Be­fore the Sin­ga­pore meet­ing, Pom­peo re­peated the phrase al­most daily in in­ter­views and speeches, and in a tweet on the eve of the sum­mit.

But when he was asked why the words “ver­i­fi­able” and “ir­re­versible” were not in the joint state­ment, he ar­gued the two terms were en­com­passed in the sin­gle word “com­plete”: “You could ar­gue se­man­tics, but let me as­sure you that it’s in the doc­u­ment,” Pom­peo said.

When asked again how dis­ar­ma­ment would be ver­i­fied, Pom­peo replied: “There’s a long way to go, there’s much to think about, but don’t say silly things.

“No, don’t, don’t,” he con­tin­ued in face of the ques­tion­ing. “It’s not pro­duc­tive. It’s not pro­duc­tive to do that, to say silly things. It’s just – it’s un­help­ful.

“It’s un­help­ful for your read­ers, your lis­ten­ers, for the world,” Pom­peo said. “It doesn’t re­motely re­flect the Amer­i­can po­si­tion or the un­der­stand­ings that the North Kore­ans have ei­ther.”

On re­turn­ing to the US from his his­toric meet­ing with Kim, the first ever be­tween US and North Korean lead­ers, Trump de­clared in a tweet: “There is no longer a nu­clear threat from North Korea.”

The pres­i­dent blamed the me­dia for scep­ti­cism over what had been achieved in Sin­ga­pore. “They are fight­ing hard to down­play the deal with North Korea. 500 days ago they would have “begged” for this deal – looked like war would break out,” Trump said. “Our coun­try’s big­gest en­emy is the fake news so eas­ily pro­mul­gated by fools!”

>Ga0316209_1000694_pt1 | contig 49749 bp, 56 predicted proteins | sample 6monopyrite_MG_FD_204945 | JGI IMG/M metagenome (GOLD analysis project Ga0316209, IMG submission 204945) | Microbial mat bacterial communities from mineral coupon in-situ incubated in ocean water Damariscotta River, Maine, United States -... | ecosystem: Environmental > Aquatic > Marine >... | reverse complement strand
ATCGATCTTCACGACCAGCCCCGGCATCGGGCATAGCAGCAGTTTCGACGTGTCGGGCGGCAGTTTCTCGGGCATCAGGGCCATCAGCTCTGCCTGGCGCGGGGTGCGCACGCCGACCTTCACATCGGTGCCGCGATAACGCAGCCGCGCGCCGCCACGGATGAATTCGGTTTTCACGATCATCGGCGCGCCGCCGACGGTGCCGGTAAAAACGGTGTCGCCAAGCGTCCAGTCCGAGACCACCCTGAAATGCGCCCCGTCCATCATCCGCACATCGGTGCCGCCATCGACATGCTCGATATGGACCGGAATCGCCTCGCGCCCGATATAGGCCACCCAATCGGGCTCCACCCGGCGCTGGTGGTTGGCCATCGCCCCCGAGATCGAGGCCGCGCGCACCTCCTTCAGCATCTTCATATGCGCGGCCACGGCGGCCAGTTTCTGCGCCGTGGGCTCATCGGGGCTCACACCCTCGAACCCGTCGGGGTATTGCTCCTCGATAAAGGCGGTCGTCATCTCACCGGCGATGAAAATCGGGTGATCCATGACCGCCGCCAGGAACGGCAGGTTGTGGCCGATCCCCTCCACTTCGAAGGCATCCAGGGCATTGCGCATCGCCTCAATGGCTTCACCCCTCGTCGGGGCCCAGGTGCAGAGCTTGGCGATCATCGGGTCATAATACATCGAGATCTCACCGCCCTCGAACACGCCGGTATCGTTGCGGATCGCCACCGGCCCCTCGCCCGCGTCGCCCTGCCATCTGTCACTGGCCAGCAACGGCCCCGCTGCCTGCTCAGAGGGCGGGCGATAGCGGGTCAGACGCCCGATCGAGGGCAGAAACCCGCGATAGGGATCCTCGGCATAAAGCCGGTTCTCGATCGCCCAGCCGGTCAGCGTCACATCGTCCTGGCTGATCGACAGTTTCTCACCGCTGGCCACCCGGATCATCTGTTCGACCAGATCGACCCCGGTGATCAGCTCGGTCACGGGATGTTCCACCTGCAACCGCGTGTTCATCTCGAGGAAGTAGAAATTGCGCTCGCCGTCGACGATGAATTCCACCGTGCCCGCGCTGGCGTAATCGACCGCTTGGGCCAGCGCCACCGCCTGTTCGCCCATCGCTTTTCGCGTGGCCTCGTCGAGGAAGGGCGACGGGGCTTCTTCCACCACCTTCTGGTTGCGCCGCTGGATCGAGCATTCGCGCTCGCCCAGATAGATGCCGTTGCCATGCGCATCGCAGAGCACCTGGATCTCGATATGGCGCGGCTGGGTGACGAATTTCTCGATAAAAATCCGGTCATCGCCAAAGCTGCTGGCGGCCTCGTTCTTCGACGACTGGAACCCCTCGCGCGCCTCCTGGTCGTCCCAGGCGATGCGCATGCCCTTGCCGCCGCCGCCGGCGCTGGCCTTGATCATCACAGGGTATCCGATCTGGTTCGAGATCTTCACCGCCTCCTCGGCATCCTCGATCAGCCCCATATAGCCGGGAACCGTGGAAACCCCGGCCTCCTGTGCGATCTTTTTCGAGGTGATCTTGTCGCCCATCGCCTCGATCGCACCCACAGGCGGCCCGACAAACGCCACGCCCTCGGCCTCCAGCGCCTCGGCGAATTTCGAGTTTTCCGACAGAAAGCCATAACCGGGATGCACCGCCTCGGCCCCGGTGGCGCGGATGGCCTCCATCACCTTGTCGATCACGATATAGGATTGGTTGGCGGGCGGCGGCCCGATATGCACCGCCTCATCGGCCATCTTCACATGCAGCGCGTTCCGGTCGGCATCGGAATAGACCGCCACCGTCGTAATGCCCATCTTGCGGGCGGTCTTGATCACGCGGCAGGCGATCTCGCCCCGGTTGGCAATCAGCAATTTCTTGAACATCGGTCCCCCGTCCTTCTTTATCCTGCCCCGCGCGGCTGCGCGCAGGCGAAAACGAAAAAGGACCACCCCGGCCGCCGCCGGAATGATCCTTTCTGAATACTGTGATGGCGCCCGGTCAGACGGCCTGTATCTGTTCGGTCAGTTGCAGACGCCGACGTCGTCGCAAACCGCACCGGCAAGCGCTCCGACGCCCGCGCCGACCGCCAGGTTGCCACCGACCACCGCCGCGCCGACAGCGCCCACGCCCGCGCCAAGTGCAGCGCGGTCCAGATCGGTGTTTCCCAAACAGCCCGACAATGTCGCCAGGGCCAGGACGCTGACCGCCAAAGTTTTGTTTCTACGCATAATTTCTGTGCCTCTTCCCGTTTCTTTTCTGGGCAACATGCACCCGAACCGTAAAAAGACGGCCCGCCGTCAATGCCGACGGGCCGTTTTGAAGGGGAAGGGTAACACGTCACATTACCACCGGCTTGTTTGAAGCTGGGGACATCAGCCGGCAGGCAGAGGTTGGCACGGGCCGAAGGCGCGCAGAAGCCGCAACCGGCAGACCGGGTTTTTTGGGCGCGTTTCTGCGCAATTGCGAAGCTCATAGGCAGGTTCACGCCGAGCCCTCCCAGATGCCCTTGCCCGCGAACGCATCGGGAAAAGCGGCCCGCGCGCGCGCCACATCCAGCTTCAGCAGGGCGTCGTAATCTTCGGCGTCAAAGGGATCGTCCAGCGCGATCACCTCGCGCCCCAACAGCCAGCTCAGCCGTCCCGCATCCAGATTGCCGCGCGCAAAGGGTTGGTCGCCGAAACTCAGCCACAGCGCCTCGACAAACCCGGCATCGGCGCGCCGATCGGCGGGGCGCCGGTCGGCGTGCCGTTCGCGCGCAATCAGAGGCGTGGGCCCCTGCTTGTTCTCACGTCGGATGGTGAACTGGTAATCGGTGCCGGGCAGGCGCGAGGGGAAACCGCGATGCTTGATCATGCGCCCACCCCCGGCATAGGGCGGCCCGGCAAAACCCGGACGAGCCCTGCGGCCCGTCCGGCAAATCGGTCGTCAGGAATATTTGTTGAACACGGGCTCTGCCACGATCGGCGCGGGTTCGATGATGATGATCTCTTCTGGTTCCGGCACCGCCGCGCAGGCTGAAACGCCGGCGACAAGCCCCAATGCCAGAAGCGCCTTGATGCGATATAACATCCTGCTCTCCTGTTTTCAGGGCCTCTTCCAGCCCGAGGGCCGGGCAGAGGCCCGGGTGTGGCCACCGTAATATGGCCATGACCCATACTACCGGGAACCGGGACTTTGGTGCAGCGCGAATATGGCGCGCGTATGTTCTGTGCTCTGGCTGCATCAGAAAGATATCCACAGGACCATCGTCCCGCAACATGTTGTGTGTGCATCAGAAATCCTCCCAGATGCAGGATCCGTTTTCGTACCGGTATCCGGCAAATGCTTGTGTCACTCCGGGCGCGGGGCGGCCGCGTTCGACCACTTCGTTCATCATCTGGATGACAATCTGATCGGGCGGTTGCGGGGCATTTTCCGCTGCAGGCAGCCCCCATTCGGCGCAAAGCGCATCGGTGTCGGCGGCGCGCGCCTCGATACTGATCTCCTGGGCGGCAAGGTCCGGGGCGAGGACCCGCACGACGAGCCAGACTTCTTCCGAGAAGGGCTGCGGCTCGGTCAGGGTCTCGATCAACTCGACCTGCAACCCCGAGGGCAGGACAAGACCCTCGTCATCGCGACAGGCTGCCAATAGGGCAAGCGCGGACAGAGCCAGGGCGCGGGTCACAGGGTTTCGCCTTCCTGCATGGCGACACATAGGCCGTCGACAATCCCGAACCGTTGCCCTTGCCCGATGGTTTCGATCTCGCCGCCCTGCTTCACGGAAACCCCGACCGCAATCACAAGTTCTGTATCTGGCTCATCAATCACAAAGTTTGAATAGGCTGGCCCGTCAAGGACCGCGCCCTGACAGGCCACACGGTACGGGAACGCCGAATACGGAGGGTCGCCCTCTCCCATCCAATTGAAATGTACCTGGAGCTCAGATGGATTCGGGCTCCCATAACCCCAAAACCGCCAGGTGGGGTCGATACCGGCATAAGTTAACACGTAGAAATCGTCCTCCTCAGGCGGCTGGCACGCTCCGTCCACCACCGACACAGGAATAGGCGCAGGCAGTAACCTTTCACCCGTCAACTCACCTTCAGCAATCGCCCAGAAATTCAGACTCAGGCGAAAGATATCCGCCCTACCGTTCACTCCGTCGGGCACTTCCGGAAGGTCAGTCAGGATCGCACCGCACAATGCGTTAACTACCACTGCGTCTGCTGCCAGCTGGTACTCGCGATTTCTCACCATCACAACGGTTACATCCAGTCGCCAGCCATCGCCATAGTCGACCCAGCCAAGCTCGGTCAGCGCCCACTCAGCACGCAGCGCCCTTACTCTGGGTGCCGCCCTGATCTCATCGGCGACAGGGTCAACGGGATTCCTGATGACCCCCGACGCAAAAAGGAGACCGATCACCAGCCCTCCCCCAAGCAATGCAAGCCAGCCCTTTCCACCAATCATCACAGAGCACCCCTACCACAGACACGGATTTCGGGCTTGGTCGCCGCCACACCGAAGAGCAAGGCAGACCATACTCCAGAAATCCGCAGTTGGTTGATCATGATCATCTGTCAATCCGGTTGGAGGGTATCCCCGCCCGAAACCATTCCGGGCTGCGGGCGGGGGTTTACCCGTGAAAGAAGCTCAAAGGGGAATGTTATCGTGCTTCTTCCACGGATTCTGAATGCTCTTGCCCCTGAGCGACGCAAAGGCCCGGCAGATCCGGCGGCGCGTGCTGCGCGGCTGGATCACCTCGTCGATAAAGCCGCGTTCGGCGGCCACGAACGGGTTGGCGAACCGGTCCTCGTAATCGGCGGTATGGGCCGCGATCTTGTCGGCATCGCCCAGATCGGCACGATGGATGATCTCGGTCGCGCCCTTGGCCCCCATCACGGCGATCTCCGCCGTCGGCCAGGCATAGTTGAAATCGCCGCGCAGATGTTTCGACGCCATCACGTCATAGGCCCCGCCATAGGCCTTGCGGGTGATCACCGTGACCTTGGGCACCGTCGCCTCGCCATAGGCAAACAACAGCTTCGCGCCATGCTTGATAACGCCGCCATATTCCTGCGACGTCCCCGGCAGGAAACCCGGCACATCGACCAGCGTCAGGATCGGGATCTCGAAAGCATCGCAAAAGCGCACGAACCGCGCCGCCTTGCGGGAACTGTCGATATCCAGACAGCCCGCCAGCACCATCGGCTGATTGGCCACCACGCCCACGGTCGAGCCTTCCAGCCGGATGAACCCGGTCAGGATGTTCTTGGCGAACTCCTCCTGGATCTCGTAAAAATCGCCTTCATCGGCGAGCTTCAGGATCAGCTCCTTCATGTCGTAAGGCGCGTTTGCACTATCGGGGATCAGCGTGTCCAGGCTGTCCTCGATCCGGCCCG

North Korean me­dia de­clared the sum­mit a vic­tory for Kim, and high­lighted Trump’s an­nounce­ment af­ter the meet­ing that the US would sus­pend joint mil­i­tary ex­er­cises with

South Korea, news which ap­peared to take Seoul by sur­prise.

Ac­cord­ing to Trump, Kim pledged to dis­man­tle a mis­sile en­gine test­ing site, but that has so far not been men­tioned by Py­ongyang.

Arms con­trol spe­cial­ists warned that the vague­ness in the lan­guage in Sin­ga­pore sug­gested that the sum­mit had done lit­tle to close the gap be­tween the two sides in their ap­proach to dis­ar­ma­ment.

“Headed into the sum­mit, the US and North Korea failed to rec­on­cile their def­i­ni­tions of de­nu­cle­ari­sa­tion, and this fail­ure para­dox­i­cally al­lowed them to talk,” Mira Rapp-Hooper, a se­nior fel­low at Yale Law School’s China cen­tre, said. “By elid­ing these dis­tinct def­i­ni­tions in the joint state­ment in ‘com­plete de­nu­cle­ariza­tion of the Korean penin­sula’, they have once again failed to com­mit to the same ob­jec­tive.”

Kelsey Daven­port, the di­rec­tor for non-pro­lif­er­a­tion pol­icy at the Arms Con­trol As­so­ci­a­tion, said: “Pom­peo is as­sum­ing that North Korea shares his in­ter­pre­ta­tion that ‘com­plete de­nu­cle­ari­sa­tion of the Korean penin­sula’ im­plies ‘ver­i­fi­able’.”

“That is a dan­ger­ous as­sump­tion be­cause North Korea has ex­ploited am­bi­gu­ity in the past to de­rail agree­ments,” Daven­port said.

Joseph Cir­in­cione, the head of ad­vo­cacy group the Ploughshares Fund, said that there had been plenty of arms con­trol agree­ments be­fore the Ge­orge W Bush ad­min­is­tra­tion coined CVID.

“Pom­peo is right that ‘com­plete de­nu­cle­ari­sa­tion’ im­plies and could in­clude those con­cepts. But Pom­peo per­son­ally and the ad­min­is­tra­tion over­all made such a big deal about it be­fore the sum­mit that its ab­sence is strik­ing,” Cir­in­cione said.

“The weak­ness in the com­mu­nique is not the ab­sence of this slo­gan but the ab­sence of any ref­er­ence at all to ver­i­fi­ca­tion or in­spec­tions,” he added. “Ev­ery other agree­ment since 1992 has in­cluded a com­mit­ment to ver­i­fi­ca­tion.”

Pho­to­graph: Jung Yeon-je/AP

Mike Pom­peo walks with Gen Vincent K Brooks, co­man­der of the US Forces Korea, upon his ar­rival in Pyeong­taek, South Korea on 13 June.